Volume 2 7A.
quite similar to those observed in alhali halides by Bussolati et al. A comparative examination allows us to draw the following two conclusions: a) the annihilation rates are prevailingly determined by the negative ion; b) to each negative ion one can associate, in a first approximation, the same values of the decay rates. This is true whatever the structure of the crystal may be.
des. The indexes 0,1,2,3 individuate the components in order of increasing lifetimes; those having the same index shall presumably have the same origin. For instance, if one attributes the various components to the annihilation of positrons from the first levels of a bound system, the same index shall individuate the same level. The rough model proposed by Bussolati et al. suggests that the components with index 1 and 2 may be ascribed to the annihilation of positrons from the ground and the first excited level, respectively, of the system e+-anion; as regards the 75 and 73 components, the proposed model is unable to explain their origin. We do not report in the table the “tail” component (whose intensity is lower than 1%) as its origin shall be attributed to positron annihilation in regions other than the homogeneous interior of the crystal [5,6]. We do not intend now to discuss a particular model for framing our present results but only to examine if they give further suggestions on positron annihilation in ionic media. The inspection of table 1 shows that the general trend of the time spectrum and the values of the lifetimes are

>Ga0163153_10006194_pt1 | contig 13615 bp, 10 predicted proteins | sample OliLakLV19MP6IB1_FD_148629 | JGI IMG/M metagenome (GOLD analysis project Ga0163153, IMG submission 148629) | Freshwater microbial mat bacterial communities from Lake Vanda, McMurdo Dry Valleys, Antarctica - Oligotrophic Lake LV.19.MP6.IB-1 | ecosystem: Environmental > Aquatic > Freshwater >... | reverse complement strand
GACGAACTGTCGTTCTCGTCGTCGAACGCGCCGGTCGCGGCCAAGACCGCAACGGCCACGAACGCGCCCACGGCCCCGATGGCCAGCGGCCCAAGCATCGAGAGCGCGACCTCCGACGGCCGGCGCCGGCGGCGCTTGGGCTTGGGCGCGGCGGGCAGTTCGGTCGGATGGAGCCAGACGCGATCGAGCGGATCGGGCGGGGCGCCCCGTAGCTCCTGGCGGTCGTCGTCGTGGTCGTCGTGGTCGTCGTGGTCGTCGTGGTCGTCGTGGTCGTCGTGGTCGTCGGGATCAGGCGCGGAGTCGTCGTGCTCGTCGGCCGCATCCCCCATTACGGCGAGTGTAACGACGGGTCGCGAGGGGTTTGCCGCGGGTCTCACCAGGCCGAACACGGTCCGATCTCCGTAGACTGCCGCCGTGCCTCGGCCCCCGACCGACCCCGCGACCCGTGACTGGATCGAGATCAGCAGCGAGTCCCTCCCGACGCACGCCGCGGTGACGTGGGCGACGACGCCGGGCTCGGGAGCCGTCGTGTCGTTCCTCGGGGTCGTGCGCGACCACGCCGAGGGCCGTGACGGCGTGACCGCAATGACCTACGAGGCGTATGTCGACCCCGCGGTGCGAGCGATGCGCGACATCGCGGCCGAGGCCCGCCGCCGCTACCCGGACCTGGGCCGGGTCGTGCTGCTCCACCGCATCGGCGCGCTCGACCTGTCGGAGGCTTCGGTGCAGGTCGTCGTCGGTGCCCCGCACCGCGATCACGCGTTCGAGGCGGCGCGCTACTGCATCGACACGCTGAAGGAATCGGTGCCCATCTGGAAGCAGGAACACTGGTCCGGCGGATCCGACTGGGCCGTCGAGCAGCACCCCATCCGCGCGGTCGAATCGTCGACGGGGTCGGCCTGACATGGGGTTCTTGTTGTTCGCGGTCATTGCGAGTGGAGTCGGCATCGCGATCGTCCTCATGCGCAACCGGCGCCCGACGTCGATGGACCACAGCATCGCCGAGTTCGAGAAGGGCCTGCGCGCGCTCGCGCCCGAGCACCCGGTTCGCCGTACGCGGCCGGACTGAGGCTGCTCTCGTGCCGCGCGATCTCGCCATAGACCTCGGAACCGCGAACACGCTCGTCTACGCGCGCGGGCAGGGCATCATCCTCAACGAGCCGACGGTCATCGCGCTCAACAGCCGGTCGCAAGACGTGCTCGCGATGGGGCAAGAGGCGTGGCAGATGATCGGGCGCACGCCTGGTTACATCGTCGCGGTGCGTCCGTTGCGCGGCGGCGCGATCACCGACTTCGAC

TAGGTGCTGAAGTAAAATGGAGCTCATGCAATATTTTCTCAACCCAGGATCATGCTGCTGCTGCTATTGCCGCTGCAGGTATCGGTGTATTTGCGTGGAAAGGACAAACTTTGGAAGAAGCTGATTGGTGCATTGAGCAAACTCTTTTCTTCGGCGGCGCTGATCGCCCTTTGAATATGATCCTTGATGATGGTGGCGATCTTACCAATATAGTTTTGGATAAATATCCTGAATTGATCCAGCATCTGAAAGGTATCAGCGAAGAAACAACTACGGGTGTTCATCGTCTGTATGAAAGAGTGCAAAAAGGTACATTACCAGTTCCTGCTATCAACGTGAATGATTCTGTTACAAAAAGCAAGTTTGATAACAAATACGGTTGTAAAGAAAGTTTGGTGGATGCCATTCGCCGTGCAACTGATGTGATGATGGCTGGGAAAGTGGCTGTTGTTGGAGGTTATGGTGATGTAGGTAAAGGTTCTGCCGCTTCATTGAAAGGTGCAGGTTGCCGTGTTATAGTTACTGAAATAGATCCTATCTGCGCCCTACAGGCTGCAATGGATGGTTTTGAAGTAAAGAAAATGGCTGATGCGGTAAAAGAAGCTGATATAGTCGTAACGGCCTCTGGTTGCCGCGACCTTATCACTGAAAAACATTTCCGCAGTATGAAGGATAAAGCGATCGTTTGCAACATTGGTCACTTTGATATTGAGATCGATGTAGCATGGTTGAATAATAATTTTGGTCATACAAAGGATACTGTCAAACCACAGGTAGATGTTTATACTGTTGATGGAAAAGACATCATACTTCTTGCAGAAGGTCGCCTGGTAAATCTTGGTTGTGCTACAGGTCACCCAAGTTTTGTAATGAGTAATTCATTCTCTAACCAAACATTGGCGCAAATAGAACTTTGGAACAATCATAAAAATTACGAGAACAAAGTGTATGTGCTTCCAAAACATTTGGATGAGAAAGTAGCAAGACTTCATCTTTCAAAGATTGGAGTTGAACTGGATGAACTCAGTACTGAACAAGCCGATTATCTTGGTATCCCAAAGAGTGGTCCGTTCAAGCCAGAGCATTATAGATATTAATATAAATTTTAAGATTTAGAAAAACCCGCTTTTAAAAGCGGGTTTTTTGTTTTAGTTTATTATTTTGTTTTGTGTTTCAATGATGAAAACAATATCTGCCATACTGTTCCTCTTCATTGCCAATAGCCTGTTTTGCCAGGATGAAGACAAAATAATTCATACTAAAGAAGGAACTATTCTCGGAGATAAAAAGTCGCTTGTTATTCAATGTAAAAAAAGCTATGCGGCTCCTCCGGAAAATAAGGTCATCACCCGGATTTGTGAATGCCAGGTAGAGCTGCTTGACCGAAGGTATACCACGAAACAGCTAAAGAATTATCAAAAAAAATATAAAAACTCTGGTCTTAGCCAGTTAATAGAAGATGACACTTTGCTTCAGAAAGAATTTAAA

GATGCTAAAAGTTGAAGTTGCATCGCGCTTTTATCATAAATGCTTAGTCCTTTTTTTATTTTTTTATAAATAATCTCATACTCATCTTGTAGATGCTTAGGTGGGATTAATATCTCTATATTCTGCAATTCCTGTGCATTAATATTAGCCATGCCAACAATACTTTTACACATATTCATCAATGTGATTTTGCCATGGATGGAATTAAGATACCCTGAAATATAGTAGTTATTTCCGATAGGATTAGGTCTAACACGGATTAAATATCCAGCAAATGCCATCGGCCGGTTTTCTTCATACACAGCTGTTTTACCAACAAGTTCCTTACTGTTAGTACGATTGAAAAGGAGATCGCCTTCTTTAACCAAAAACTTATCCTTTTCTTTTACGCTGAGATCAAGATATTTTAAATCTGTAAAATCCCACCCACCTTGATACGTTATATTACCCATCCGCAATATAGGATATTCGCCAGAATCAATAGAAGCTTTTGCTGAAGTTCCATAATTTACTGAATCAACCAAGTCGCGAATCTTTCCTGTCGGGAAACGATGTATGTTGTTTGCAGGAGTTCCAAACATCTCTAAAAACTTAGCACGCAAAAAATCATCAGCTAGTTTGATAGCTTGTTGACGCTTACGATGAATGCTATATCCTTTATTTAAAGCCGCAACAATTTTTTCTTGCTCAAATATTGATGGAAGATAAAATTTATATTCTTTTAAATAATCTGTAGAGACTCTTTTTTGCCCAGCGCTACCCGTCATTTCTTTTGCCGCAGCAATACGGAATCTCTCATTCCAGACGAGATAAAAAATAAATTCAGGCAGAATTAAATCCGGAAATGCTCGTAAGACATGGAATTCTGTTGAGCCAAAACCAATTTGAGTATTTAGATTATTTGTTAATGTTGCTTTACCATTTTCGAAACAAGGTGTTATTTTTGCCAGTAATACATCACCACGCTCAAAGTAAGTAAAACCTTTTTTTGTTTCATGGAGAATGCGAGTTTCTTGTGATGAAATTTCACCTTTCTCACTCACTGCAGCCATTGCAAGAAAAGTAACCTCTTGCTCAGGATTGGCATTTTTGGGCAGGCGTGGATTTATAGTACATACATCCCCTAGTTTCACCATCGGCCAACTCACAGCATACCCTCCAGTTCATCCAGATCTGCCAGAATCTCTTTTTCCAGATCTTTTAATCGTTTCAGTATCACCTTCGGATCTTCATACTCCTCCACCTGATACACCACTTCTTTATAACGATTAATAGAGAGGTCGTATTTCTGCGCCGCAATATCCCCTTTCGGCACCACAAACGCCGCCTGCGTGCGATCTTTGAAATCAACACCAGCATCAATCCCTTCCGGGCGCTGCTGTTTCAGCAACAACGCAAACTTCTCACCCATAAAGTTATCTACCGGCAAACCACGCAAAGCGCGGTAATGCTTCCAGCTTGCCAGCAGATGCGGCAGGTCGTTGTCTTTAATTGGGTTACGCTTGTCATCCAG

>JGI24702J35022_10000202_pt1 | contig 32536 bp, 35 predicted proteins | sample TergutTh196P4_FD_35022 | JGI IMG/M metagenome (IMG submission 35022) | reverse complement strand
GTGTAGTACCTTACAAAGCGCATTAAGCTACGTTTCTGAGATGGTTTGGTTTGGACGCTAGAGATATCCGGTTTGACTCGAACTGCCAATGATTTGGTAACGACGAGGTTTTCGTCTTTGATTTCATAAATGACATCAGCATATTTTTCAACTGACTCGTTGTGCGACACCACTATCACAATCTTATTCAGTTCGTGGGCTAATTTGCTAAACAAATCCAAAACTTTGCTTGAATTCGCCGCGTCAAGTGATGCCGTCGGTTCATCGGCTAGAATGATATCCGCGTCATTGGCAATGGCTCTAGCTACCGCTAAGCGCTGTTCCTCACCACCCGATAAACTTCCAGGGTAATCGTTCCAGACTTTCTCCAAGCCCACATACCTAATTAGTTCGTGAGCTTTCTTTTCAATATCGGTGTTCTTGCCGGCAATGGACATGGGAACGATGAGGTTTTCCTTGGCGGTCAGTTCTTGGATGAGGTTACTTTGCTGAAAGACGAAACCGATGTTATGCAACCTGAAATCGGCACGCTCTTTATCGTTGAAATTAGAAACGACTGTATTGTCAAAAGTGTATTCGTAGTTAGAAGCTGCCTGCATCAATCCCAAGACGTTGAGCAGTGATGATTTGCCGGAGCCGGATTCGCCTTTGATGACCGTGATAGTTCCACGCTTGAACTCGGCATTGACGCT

References A. Dupasquier and L. Zappa, Nuovo 1. C. Bussolati, Cimento 52B (1967) 529. Sov. Phys. 2. V.I. Gol’dsnskii and E. P..Prokop’ev, Solid State 8 (1966) 409. This article gives references to earlier works. S. Cova and L. Zappa, Nuovo Cimento 3: C. Bussolati, 50B (1967) 256. and L. Zappa, Nuovo Cimento 52B 4. M. Bertolaccini (1967) 487. 5. H.Weisberg and S.Berko, Phys.Rev.154 (1967) 249. to be published. 6. R. Paulin and G.Ambrosino,
B. M. HARTLEY Department
of Western Australia
11 July 1968